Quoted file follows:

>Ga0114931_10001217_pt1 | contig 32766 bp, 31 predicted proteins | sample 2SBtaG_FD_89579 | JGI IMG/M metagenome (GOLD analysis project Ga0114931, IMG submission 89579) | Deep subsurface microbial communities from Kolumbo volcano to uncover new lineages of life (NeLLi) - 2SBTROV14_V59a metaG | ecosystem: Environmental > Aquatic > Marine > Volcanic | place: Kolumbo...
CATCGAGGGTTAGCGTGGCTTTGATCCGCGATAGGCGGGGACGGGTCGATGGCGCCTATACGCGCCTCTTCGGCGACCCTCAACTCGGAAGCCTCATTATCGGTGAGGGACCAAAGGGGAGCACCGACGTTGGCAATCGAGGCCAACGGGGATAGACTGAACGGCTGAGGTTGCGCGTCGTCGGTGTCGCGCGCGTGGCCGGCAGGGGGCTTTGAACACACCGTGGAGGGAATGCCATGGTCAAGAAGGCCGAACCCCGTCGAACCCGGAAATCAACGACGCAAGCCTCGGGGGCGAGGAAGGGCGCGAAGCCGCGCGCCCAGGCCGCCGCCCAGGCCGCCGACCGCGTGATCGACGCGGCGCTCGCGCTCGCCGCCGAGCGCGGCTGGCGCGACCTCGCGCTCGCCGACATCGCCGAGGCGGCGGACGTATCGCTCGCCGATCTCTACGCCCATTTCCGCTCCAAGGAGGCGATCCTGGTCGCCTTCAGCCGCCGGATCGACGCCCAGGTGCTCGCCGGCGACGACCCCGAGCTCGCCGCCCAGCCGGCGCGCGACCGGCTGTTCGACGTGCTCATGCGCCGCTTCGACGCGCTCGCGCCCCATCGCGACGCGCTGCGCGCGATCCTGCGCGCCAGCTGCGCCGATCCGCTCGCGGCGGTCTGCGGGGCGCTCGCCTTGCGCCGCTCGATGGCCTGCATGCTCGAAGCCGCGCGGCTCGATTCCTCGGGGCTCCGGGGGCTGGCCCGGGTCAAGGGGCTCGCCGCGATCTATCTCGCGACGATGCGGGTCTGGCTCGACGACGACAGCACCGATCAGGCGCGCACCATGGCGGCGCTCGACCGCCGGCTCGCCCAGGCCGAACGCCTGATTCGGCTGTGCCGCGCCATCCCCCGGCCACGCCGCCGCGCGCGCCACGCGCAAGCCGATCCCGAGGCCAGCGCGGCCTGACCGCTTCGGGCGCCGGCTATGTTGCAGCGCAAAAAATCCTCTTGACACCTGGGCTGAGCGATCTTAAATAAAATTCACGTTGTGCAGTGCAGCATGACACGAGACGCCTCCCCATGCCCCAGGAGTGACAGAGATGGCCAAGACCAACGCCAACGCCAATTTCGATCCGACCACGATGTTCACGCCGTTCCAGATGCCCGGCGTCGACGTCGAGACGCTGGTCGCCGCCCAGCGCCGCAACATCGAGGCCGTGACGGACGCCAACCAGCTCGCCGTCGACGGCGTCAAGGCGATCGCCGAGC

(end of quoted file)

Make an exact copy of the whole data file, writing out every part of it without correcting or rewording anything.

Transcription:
>Ga0114931_10001217_pt1 | contig 32766 bp, 31 predicted proteins | sample 2SBtaG_FD_89579 | JGI IMG/M metagenome (GOLD analysis project Ga0114931, IMG submission 89579) | Deep subsurface microbial communities from Kolumbo volcano to uncover new lineages of life (NeLLi) - 2SBTROV14_V59a metaG | ecosystem: Environmental > Aquatic > Marine > Volcanic | place: Kolumbo...
CATCGAGGGTTAGCGTGGCTTTGATCCGCGATAGGCGGGGACGGGTCGATGGCGCCTATACGCGCCTCTTCGGCGACCCTCAACTCGGAAGCCTCATTATCGGTGAGGGACCAAAGGGGAGCACCGACGTTGGCAATCGAGGCCAACGGGGATAGACTGAACGGCTGAGGTTGCGCGTCGTCGGTGTCGCGCGCGTGGCCGGCAGGGGGCTTTGAACACACCGTGGAGGGAATGCCATGGTCAAGAAGGCCGAACCCCGTCGAACCCGGAAATCAACGACGCAAGCCTCGGGGGCGAGGAAGGGCGCGAAGCCGCGCGCCCAGGCCGCCGCCCAGGCCGCCGACCGCGTGATCGACGCGGCGCTCGCGCTCGCCGCCGAGCGCGGCTGGCGCGACCTCGCGCTCGCCGACATCGCCGAGGCGGCGGACGTATCGCTCGCCGATCTCTACGCCCATTTCCGCTCCAAGGAGGCGATCCTGGTCGCCTTCAGCCGCCGGATCGACGCCCAGGTGCTCGCCGGCGACGACCCCGAGCTCGCCGCCCAGCCGGCGCGCGACCGGCTGTTCGACGTGCTCATGCGCCGCTTCGACGCGCTCGCGCCCCATCGCGACGCGCTGCGCGCGATCCTGCGCGCCAGCTGCGCCGATCCGCTCGCGGCGGTCTGCGGGGCGCTCGCCTTGCGCCGCTCGATGGCCTGCATGCTCGAAGCCGCGCGGCTCGATTCCTCGGGGCTCCGGGGGCTGGCCCGGGTCAAGGGGCTCGCCGCGATCTATCTCGCGACGATGCGGGTCTGGCTCGACGACGACAGCACCGATCAGGCGCGCACCATGGCGGCGCTCGACCGCCGGCTCGCCCAGGCCGAACGCCTGATTCGGCTGTGCCGCGCCATCCCCCGGCCACGCCGCCGCGCGCGCCACGCGCAAGCCGATCCCGAGGCCAGCGCGGCCTGACCGCTTCGGGCGCCGGCTATGTTGCAGCGCAAAAAATCCTCTTGACACCTGGGCTGAGCGATCTTAAATAAAATTCACGTTGTGCAGTGCAGCATGACACGAGACGCCTCCCCATGCCCCAGGAGTGACAGAGATGGCCAAGACCAACGCCAACGCCAATTTCGATCCGACCACGATGTTCACGCCGTTCCAGATGCCCGGCGTCGACGTCGAGACGCTGGTCGCCGCCCAGCGCCGCAACATCGAGGCCGTGACGGACGCCAACCAGCTCGCCGTCGACGGCGTCAAGGCGATCGCCGAGC